Despite the economy reeling under slow growth, a severe banking crisis and jobs, global brokerage Morgan Stanley is optimistic of India’s future and expects it to be a $6 trillion economy -- the third largest in the world -- in the next 10 years. While identifying India’s political stability, privacy debate over Aadhaar, among others, as crucial to India’s growth, the Morgan Stanley report says that India's digitisation drive would provide a boost of 50-75 basis points to GDP growth in the coming decade.
"We estimate that digitisation will provide a boost of 50-75 basis points to GDP growth and forecast that India will grow to USD 6 trillion economy and achieve upper-middle income status by 2026-27," Morgan Stanley head India research and India equity strategist Ridham Desai told reporters here.
"We expect India's real and nominal GDP growth to compound annually by 7.1 percent and 11.2 percent respectively over the coming decade," he added.
Citing the report 'India's digital leap - The multi-trillion dollar opportunity' released today, Desai said apart from some short-term teething problems including implementation of GST, there is scope for visible shifts in economic activity starting in 2018 which would eventually lead India to be the top five equity markets in the world with a market capitalisation of USD 6.1 trillion and the third-largest listed financial services sector around the globe with a market cap of USD 1.8 trillion by 2027.
India's consumer sectors are also likely to add about $1.5 trillion over the next ten years.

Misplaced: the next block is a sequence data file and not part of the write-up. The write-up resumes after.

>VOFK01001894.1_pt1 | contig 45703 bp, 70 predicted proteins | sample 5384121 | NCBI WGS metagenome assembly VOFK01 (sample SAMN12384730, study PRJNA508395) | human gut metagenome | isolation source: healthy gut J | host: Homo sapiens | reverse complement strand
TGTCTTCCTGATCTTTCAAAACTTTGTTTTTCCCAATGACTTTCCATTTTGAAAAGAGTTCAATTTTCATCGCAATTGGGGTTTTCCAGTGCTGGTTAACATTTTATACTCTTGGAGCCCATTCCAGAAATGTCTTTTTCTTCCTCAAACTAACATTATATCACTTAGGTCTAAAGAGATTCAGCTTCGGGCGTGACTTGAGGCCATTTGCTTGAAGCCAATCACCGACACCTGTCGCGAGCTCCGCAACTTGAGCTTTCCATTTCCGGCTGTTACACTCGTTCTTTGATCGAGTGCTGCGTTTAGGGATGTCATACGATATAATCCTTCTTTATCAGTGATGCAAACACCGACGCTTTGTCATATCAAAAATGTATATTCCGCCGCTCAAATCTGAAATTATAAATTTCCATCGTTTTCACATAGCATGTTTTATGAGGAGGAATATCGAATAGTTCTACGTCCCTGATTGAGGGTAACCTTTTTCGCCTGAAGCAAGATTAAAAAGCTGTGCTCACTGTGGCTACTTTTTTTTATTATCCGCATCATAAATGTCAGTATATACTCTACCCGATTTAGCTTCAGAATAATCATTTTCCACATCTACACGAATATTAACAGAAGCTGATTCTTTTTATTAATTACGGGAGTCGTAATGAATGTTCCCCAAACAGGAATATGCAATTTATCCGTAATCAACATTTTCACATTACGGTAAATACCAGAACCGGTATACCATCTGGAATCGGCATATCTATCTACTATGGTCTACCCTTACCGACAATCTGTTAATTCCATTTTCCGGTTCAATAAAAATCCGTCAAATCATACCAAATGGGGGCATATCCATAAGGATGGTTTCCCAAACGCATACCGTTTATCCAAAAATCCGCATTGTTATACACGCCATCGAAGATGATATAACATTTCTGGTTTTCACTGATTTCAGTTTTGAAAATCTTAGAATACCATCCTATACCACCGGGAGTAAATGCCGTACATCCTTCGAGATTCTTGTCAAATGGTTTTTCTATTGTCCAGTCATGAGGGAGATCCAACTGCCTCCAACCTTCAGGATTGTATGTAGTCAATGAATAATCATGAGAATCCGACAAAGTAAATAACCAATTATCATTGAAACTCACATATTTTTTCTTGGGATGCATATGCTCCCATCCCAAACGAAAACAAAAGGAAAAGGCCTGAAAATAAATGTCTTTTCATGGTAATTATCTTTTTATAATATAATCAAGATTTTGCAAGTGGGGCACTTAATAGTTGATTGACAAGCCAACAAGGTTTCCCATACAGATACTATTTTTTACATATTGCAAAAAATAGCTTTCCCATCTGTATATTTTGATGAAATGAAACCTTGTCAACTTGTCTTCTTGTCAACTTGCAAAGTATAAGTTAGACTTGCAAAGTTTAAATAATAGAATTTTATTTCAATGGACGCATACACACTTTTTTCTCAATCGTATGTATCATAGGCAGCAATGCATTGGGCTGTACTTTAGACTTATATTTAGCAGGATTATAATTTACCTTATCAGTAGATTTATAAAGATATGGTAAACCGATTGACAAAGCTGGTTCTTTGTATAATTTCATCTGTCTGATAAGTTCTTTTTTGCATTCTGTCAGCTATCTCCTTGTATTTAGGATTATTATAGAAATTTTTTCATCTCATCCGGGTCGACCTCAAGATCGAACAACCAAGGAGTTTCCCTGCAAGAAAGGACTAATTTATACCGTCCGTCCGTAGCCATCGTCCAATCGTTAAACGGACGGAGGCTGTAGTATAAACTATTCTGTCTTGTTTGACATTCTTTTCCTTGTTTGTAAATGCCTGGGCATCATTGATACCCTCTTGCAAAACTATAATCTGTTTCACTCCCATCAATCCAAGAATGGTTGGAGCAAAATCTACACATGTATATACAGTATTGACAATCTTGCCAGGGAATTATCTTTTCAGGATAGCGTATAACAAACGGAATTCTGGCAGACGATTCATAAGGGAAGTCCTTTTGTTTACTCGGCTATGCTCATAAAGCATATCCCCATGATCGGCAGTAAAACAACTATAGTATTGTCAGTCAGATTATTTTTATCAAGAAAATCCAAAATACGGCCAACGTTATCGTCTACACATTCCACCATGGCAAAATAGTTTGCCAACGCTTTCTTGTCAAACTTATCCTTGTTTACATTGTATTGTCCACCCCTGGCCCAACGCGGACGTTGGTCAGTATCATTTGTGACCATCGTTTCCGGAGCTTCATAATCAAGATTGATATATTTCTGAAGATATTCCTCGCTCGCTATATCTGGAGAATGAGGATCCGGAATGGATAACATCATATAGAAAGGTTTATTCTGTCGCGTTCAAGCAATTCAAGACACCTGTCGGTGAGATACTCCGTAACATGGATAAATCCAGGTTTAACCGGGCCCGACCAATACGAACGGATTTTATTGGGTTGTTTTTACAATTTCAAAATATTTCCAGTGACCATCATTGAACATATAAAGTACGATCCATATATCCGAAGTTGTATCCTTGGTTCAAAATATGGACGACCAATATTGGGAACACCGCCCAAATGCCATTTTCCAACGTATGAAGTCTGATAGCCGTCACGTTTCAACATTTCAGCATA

"We project gross FDI inflows amounting to $120 billion by FY'27, almost double the current 12-month trailing run rate of $64 billion," Desai said.
Accordingly, Desai also noted that stock markets are likely to remain robust as a stronger economic growth should drive stronger corporate earnings growth.
Desai also said the country is also likely to witness strong domestic participation in equities.
"We project equity saving of USD 420 billion $525 billion over the next ten years, versus the respective $60 billion and $120 billion that households and foreign portfolios invested over the previous ten years," he said.
While the report exudes confidence that India's growth story is to continue, it also identified certain risks.
These are with respect to political stability, privacy debate over Aadhaar, and implementation of GST, among others.
The report said that while the Supreme Court has made privacy a fundamental right in a recent judgement, private parties will likely continue to question whether Aadhaar violates privacy rights.
"Any adverse judgement in the courts could derail one of the main anchors of our framework," it said.
Further, it noted that GST is expected to disrupt smaller businesses causing job losses and a general slowdown in economic growth, however, it is likely to lead to lower public debt to GDP subsequently.